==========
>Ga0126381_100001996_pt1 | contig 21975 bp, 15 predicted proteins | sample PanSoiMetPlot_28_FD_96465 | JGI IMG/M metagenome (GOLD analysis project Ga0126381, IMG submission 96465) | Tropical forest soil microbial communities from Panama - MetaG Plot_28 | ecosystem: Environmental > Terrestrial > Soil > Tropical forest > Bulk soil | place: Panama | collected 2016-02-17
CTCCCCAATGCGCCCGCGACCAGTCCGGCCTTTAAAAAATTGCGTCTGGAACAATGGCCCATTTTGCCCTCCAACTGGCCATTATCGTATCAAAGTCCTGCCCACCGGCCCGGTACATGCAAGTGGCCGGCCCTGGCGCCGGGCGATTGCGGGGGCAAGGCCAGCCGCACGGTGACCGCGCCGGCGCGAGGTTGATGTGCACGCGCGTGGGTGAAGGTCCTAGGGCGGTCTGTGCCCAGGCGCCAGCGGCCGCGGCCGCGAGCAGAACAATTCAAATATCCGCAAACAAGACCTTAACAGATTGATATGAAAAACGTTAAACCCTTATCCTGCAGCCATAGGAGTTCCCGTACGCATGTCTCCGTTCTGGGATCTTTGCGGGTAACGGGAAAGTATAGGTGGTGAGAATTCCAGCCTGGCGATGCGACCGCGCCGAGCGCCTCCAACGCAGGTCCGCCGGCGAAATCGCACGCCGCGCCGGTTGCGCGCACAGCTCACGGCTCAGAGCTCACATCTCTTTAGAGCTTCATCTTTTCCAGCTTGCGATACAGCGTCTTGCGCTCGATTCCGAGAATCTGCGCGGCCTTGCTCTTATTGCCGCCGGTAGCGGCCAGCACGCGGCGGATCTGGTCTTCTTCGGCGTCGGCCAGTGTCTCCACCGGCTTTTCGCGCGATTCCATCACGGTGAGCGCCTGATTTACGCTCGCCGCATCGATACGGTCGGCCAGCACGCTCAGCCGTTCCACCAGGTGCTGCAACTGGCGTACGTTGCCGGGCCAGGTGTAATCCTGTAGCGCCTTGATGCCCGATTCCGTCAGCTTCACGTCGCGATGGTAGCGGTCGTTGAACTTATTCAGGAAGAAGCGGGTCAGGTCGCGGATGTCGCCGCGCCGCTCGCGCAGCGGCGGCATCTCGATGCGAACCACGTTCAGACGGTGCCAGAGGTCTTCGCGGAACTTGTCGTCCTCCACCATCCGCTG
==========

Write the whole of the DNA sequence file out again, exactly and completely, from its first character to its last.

>Ga0126381_100001996_pt1 | contig 21975 bp, 15 predicted proteins | sample PanSoiMetPlot_28_FD_96465 | JGI IMG/M metagenome (GOLD analysis project Ga0126381, IMG submission 96465) | Tropical forest soil microbial communities from Panama - MetaG Plot_28 | ecosystem: Environmental > Terrestrial > Soil > Tropical forest > Bulk soil | place: Panama | collected 2016-02-17
CTCCCCAATGCGCCCGCGACCAGTCCGGCCTTTAAAAAATTGCGTCTGGAACAATGGCCCATTTTGCCCTCCAACTGGCCATTATCGTATCAAAGTCCTGCCCACCGGCCCGGTACATGCAAGTGGCCGGCCCTGGCGCCGGGCGATTGCGGGGGCAAGGCCAGCCGCACGGTGACCGCGCCGGCGCGAGGTTGATGTGCACGCGCGTGGGTGAAGGTCCTAGGGCGGTCTGTGCCCAGGCGCCAGCGGCCGCGGCCGCGAGCAGAACAATTCAAATATCCGCAAACAAGACCTTAACAGATTGATATGAAAAACGTTAAACCCTTATCCTGCAGCCATAGGAGTTCCCGTACGCATGTCTCCGTTCTGGGATCTTTGCGGGTAACGGGAAAGTATAGGTGGTGAGAATTCCAGCCTGGCGATGCGACCGCGCCGAGCGCCTCCAACGCAGGTCCGCCGGCGAAATCGCACGCCGCGCCGGTTGCGCGCACAGCTCACGGCTCAGAGCTCACATCTCTTTAGAGCTTCATCTTTTCCAGCTTGCGATACAGCGTCTTGCGCTCGATTCCGAGAATCTGCGCGGCCTTGCTCTTATTGCCGCCGGTAGCGGCCAGCACGCGGCGGATCTGGTCTTCTTCGGCGTCGGCCAGTGTCTCCACCGGCTTTTCGCGCGATTCCATCACGGTGAGCGCCTGATTTACGCTCGCCGCATCGATACGGTCGGCCAGCACGCTCAGCCGTTCCACCAGGTGCTGCAACTGGCGTACGTTGCCGGGCCAGGTGTAATCCTGTAGCGCCTTGATGCCCGATTCCGTCAGCTTCACGTCGCGATGGTAGCGGTCGTTGAACTTATTCAGGAAGAAGCGGGTCAGGTCGCGGATGTCGCCGCGCCGCTCGCGCAGCGGCGGCATCTCGATGCGAACCACGTTCAGACGGTGCCAGAGGTCTTCGCGGAACTTGTCGTCCTCCACCATCCGCTG